Stanley Parable wasn’t sure what to expect from an article with such a simple title. Clearly, the article was meant for him to read, but what was its purpose? Some grand scheme to show off a phenomenal narrative masterpiece? Or perhaps just the mad ravings of a lunatic on a niche game about choices and free will? Stanley wasn’t sure, but he’d learn nothing from just sitting there. He decided to read past the first paragraph.
The Stanley Parable is a highly interactive game made in the Unity Source engine by Galactic Cafe and released on July 31, 2011. The brainchild of Davey Wrenden and William Pugh (who later went on to help make this ridiculously long-titled game), The Stanley Parable has been updated and improved multiple times, going from what was originally a Half-Life 2 mod to a fully independent remake in 2013.
The mysterious Ultra Deluxe version is in the works, having been delayed from a 2019 release all the way to an unspecified 2021 release. Seriously, where is it? There’s been enough teasing and trailers on their website to promise something big, and I’m ready to sass the Narrator with Stanley once again.
But the point remains – what isThe Stanley Parable? To all our dear readers— including my parents, who try their hardest to keep up whenever I go on a particularly inspired tangent about games— The Stanley Parable is a game where you’re allowed, and expected, to thwart the Narrator and entertain that little voice that asks, ‘what would happen if I did this instead?’ ‘What if I went the other way?’ ‘What if I interrupted his monologue and did this?’
It’s a game about the Player vs. The Narrator designed to mess with gamers’ heads and defy expectations when it comes to game interactivity as a whole. After all, if a Narrator is telling you what to do, and you just do it, are you really playing a game, or are you just following instructions?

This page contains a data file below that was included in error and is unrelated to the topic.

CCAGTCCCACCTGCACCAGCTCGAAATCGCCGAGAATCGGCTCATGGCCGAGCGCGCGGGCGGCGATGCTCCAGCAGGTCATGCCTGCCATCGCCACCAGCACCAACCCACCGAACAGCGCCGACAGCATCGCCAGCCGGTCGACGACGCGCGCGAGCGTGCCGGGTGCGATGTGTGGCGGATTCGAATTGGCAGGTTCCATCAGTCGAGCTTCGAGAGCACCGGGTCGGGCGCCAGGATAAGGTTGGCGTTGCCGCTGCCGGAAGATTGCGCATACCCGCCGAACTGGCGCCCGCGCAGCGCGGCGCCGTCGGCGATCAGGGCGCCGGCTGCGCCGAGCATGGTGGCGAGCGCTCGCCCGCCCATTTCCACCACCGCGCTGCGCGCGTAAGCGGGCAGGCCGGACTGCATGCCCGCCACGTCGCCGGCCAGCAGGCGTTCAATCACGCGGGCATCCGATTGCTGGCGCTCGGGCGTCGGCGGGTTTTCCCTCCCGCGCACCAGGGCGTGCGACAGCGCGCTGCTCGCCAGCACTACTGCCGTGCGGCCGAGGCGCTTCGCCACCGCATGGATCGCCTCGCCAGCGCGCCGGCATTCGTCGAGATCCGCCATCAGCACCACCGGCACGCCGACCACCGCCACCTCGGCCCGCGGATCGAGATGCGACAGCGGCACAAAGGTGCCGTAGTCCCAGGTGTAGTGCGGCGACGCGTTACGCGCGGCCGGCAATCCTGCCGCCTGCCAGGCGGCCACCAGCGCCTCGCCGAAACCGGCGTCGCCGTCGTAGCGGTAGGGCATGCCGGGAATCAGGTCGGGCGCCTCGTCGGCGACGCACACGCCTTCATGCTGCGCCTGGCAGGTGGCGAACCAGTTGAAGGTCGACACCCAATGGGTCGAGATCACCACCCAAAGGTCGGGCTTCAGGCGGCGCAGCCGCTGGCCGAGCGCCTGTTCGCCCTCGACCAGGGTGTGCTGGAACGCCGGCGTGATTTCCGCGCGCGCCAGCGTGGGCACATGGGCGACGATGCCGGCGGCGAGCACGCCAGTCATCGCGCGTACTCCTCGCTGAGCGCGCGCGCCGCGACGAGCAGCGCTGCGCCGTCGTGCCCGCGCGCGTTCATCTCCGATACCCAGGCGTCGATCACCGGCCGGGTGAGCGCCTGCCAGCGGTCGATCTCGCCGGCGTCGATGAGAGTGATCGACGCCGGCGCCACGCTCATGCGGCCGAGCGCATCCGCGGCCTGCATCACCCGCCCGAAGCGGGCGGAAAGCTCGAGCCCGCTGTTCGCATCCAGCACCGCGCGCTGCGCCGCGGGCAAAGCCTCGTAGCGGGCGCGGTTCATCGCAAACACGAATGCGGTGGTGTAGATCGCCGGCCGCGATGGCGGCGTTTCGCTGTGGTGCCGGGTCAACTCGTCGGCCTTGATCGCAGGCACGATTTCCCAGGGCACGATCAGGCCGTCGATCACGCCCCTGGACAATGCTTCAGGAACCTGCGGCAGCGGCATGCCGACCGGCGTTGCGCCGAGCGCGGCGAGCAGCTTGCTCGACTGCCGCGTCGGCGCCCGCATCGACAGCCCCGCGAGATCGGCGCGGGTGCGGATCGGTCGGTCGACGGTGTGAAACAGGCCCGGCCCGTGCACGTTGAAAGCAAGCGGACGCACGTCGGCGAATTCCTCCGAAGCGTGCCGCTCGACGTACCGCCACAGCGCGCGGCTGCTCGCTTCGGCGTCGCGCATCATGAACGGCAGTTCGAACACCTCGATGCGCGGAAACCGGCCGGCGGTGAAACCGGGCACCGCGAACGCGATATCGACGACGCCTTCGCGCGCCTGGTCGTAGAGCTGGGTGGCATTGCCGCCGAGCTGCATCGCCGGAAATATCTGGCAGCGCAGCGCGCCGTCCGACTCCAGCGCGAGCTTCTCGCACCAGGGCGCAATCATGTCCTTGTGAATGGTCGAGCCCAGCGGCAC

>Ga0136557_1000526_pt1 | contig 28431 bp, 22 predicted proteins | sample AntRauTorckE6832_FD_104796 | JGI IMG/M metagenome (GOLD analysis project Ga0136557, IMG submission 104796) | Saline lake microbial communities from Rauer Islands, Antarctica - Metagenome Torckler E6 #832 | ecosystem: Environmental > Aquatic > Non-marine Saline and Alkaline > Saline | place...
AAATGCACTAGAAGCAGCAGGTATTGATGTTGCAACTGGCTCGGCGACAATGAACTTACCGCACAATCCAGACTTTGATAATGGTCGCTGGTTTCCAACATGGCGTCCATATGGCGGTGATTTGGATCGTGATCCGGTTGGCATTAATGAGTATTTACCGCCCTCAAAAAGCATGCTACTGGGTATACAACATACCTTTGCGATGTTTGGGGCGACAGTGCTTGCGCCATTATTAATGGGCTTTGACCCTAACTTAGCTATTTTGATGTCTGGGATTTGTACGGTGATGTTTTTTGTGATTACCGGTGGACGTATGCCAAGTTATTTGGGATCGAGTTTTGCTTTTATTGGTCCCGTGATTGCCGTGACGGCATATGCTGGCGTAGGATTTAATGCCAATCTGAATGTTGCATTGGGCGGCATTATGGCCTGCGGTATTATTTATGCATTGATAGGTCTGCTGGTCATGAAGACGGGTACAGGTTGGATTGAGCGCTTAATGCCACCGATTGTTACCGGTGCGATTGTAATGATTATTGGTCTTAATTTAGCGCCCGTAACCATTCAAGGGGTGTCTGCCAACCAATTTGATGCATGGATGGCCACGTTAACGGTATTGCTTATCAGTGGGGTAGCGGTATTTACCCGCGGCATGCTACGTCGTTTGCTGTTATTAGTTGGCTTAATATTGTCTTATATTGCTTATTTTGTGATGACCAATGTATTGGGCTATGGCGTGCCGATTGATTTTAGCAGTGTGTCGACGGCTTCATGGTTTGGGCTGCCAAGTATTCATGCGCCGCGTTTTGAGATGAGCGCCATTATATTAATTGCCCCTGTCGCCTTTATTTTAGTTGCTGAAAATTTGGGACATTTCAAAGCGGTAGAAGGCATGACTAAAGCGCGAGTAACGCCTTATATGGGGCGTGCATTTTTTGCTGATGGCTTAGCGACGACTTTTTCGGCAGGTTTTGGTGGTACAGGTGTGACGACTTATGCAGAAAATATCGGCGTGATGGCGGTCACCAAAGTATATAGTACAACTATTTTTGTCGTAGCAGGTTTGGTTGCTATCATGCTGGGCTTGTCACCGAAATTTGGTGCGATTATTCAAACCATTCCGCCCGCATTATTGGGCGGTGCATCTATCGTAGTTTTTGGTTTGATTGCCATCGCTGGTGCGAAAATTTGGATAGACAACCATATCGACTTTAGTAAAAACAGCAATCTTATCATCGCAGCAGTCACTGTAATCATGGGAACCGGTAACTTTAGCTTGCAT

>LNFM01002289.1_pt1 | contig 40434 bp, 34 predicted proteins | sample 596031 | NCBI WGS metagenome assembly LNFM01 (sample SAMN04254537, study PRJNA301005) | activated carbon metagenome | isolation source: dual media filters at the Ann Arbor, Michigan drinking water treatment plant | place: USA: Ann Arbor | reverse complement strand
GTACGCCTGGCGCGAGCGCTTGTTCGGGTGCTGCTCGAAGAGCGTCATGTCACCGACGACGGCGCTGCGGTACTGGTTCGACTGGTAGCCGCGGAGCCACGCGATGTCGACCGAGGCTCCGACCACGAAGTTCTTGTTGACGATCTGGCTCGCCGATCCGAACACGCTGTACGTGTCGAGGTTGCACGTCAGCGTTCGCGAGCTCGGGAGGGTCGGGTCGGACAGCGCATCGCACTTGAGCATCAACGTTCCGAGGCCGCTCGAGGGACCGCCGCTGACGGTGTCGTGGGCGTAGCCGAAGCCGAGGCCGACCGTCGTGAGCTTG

With 19 unique endings all fleshed-out by voice actor Kevan Brighting as our Narrator, The Stanley Parable made quite the splash when it first debuted and stands the test of time for new players today. Will you follow the Narrator’s lead, making your way through the strange Mind-Control Facility towards the Freedom Ending, or will you split off for a trip to the Confusion Ending? Maybe you’ll persevere through the Games Ending to unlock the Art Ending and speak with the Essence of Divine Art?
Or maybe wall glitches and cheats are more your speed, in which case the Window Ending or the Serious Ending may entice you more. Have no idea what I’m talking about? The game is an experience, and I wouldn’t want to take it away from you, so please, check it out for yourself. Play how you want, and see what happens.
Stanley sat back in his chair. ‘What a great article,’ he thought to himself. ‘Truly, an excellent way to highlight a pivotal moment in gaming history for player choice, the concept of creators vs. their players, and the idea of fate and predestination.’ But what now? Should he leave a comment asking for more Stanley Parable articles or perhaps voicing his own thoughts on the narrative structures of modern gaming? Should he share the article with others to spread the word about this wonderful game? Or would that seem selfish and annoying, seeing as the article was about him in the first place? Stanley wasn’t sure, but the choice was his. What would he do? s The Stanley Parable Article